5 Tips for Cleansing on a Budget

If you happen to be new to the Conscious Cleanse, it’s easy to find yourself spending extra time in the kitchen as well as the grocery store filling your cart with all the new ingredients and healthy alternatives. At first glance, eating healthy may seem to be more costly, but today we’re gonna show you how to cleanse on a budget and save yourself some cash.

Eating 100 DollarFor years, I ate almost every meal out. I bought prepackaged convenience snacks, indulged in specialty coffee and tea drinks and only shopped at “Whole Paycheck.” The Thai food takeout driver and I were on a first name basis. My thinking was, “since I’m just one person, it’s cheaper for me to eat out and not waste money and/or food by cooking for just myself.” Turns out, just the opposite was true, not to mention not as healthy.

Over the last five years, I’ve learned that in order to make a quantum leap in my health I would have focus on fresh whole foods and prepare most, if not all of my meals at home. These practices not only make me feel good, but they’ve also made my bank account much happier too.

Ready to see how I do it? Below are some of our best tips and tricks to keep the grocery budget in check. Please share with me how you manage to eat healthy on a budget in the comments section below. I’d love to hear your ideas too!

With love and cold-hard cash,



5 Tips to Cleansing on a Budget


Use Online Resources.
When menu planning, make sure to check out your grocery store’s website. Most large grocers post a weekly circular of all the in-store sales online. Whole Foods, for example, publishes “The Whole Deal,” which features sales, recipes, and coupons. Sadly, most clippable coupons are for processed foods, but Whole Foods actually offers coupons for healthful staples such as coconut oil, almond milk, and boxed dried beans.

Another way to tackle your grocery list is to check out home delivery grocery services like King Soopers/City Market or Pea Pod. These sites will let you compile a shopping list online, while giving you a cost that is similar to shopping in-store. By doing this “test run,” you’re able to see what your trip to the store will actually cost. Perhaps trying out that new halibut recipe AND buying all your superfoods in the same week isn’t such a good idea for your wallet.

Buy In Bulk or Whole Foods.
Some grocery stores have bulk sections and this is the place to save money. Here you want to buy all non-gluten grains, dried spices, nuts and seeds since they’re almost always cheaper compared to their boxed counterparts. Organic white quinoa, for example, rings in at $6.99 for 16 ounces while a packaged bag of the same costs $7.49 for only 12 ounces.

A Costco membership can also come in very handy while cleansing! We’ve found great deals on organic greens, organic frozen fruit, dried dates, and organic chicken breasts at this big-box store. As we head into the bountiful summer months, try buying extra in-season produce when it’s ripe and cheap. You can easily bag and freeze it for future months.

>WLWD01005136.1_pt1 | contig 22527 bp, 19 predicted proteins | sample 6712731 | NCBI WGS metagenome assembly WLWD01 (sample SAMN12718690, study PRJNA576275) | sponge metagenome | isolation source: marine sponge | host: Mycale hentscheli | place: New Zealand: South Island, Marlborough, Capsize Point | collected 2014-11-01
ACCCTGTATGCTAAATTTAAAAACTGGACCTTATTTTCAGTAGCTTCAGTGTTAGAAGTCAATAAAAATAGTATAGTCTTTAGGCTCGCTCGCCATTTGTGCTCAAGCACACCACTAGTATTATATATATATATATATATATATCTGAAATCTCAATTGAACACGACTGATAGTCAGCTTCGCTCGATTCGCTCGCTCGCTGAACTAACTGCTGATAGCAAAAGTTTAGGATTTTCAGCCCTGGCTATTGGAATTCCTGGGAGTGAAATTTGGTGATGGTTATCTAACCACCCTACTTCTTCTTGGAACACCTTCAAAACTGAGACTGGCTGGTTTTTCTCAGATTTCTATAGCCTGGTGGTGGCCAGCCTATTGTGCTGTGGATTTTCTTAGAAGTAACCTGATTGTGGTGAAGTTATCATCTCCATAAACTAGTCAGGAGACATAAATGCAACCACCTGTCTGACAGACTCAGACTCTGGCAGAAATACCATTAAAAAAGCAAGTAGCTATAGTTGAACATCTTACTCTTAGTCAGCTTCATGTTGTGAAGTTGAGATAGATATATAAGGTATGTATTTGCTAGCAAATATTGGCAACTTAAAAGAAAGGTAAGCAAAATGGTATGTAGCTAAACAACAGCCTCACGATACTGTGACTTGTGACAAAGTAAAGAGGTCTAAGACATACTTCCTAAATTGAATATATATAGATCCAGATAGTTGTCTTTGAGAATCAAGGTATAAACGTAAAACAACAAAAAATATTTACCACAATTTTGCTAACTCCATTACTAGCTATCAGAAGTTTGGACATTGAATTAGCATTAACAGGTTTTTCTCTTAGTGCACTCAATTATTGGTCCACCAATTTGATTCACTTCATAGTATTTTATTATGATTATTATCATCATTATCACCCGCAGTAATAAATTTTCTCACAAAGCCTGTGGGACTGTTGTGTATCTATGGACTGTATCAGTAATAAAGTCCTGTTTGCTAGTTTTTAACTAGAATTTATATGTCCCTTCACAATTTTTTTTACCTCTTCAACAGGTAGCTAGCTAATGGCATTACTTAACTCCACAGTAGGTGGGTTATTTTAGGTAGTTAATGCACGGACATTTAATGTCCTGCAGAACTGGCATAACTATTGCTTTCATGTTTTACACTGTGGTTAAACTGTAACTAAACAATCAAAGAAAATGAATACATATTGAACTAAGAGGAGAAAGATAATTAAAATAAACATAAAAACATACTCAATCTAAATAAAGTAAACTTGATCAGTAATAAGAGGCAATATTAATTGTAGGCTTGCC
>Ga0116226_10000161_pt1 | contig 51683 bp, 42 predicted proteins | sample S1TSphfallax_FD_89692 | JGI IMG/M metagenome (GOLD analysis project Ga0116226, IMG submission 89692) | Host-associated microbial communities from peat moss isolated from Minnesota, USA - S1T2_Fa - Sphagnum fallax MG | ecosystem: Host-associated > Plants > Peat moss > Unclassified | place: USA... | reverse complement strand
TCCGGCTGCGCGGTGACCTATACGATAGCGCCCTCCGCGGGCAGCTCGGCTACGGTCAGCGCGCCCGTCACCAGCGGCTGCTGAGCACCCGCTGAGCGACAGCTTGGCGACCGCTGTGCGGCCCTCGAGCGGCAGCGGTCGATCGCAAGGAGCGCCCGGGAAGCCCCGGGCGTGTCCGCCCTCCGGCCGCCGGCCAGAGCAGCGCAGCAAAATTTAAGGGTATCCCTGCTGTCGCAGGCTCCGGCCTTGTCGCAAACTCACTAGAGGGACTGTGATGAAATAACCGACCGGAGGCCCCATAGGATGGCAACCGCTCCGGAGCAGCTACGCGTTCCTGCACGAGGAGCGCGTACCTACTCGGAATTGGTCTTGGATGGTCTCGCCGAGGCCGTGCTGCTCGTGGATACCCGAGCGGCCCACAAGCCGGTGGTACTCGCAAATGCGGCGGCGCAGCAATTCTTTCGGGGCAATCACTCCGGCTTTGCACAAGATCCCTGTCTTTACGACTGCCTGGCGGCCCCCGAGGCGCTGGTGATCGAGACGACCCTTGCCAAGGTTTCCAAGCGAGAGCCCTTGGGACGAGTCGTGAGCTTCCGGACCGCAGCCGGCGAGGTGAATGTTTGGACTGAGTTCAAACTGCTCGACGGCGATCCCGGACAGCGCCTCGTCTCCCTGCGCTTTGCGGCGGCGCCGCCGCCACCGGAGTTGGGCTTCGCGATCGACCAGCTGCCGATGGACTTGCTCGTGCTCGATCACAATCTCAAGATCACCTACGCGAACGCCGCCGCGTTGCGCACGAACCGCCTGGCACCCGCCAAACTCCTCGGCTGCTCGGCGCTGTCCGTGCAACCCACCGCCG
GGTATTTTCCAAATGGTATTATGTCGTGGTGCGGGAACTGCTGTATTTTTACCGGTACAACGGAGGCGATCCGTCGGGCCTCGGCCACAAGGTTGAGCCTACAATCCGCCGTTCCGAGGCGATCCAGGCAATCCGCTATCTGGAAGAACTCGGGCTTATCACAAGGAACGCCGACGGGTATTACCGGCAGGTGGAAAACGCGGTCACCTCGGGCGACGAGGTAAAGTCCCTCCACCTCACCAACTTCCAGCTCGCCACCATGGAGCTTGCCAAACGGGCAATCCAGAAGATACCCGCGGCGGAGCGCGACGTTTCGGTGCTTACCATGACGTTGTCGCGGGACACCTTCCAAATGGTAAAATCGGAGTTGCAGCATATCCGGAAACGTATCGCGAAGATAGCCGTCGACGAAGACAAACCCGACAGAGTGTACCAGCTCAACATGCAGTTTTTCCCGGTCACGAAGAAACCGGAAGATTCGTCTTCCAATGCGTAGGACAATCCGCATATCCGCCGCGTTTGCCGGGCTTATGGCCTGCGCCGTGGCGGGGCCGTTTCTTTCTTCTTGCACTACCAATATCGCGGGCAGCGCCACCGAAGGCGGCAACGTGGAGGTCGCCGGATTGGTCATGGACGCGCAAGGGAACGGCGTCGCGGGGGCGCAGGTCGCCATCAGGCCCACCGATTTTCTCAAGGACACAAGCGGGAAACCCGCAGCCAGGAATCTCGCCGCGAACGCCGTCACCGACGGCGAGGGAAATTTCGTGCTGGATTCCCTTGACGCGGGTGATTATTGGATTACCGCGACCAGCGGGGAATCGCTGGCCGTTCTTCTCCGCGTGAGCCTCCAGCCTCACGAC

Get to Know Your Grocer!
We don’t mean you have to ask that hunky produce guy or gal out for date (although the perks would be marvelous), we only mean to get to know how the store works. Some grocers have double coupon where you’ll benefit from the sales of two overlapping weeks. This can come in very handy when stocking up on organic produce! Other stores, like Whole Foods, will usually give you a discount when you buy produce by the case. Since you’re making green smoothies or fresh juices everyday, you could easily breeze through a case of spinach, bananas or lemons. Another good tip to garner is to find out when your produce department re-stocks. Many stores will weed out soft or bruised fruit (perfect for smoothies!), and sell it at a discount.

Grow your own.
There is no need to be intimidated by gardening! There is also no need to run out and buy a farm. You can start right where you are – whether it’s a windowsill, balcony, backyard plot, or a few pots. If you’re intrigued but don’t know where to start, try growing your own sprouts or herbs. We love fresh herbs like parsley, thyme, oregano, and basil, in so many dishes because they pack such a big punch of flavor (and nutrition). When they’re clipped right from the plant, washed, and sprinkled on food, they’re even more amazing, not to mention a lot more costly! For the cost of a small plastic package of organic thyme, for example, you can buy one packet of approximately 200 seeds. Now, you will have to find some dirt and a planter and wait about 90 days, but then you’ll be able to skip that section of the market completely because you’ll have all the thyme in the world! A few of our favorite sites to research and order seeds are Botanical Interests and Seeds of Change.

Practice Leaf to Root Eating.
Gardens love compost, which is where many of your vegetable and fruit scraps may end up. We challenge you make the most of your produce and see just how far you can stretch that carrot. You may have heard of “Nose to Tail” eating, or the idea where one tries to eat every little bit of the beast. Did you know that you could also practice the same theory with produce? Instead of trashing or composting your zucchini ends, onion husks, and cilantro stems, start collecting them in a gallon bag in the freezer. When the bag is full, make veggie stock! You can do the same thing with apple cores or mango skins for green smoothies or juices. Are you merely squeezing juice from that lemon? Why not zest it first and freeze the zest for later! Once you start thinking in these terms, you’ll be able to see so many lost opportunities for stretching your buck. A few of our new discoveries are putting kale ribs on the grill or making crackers from leftover almond milk pulp.

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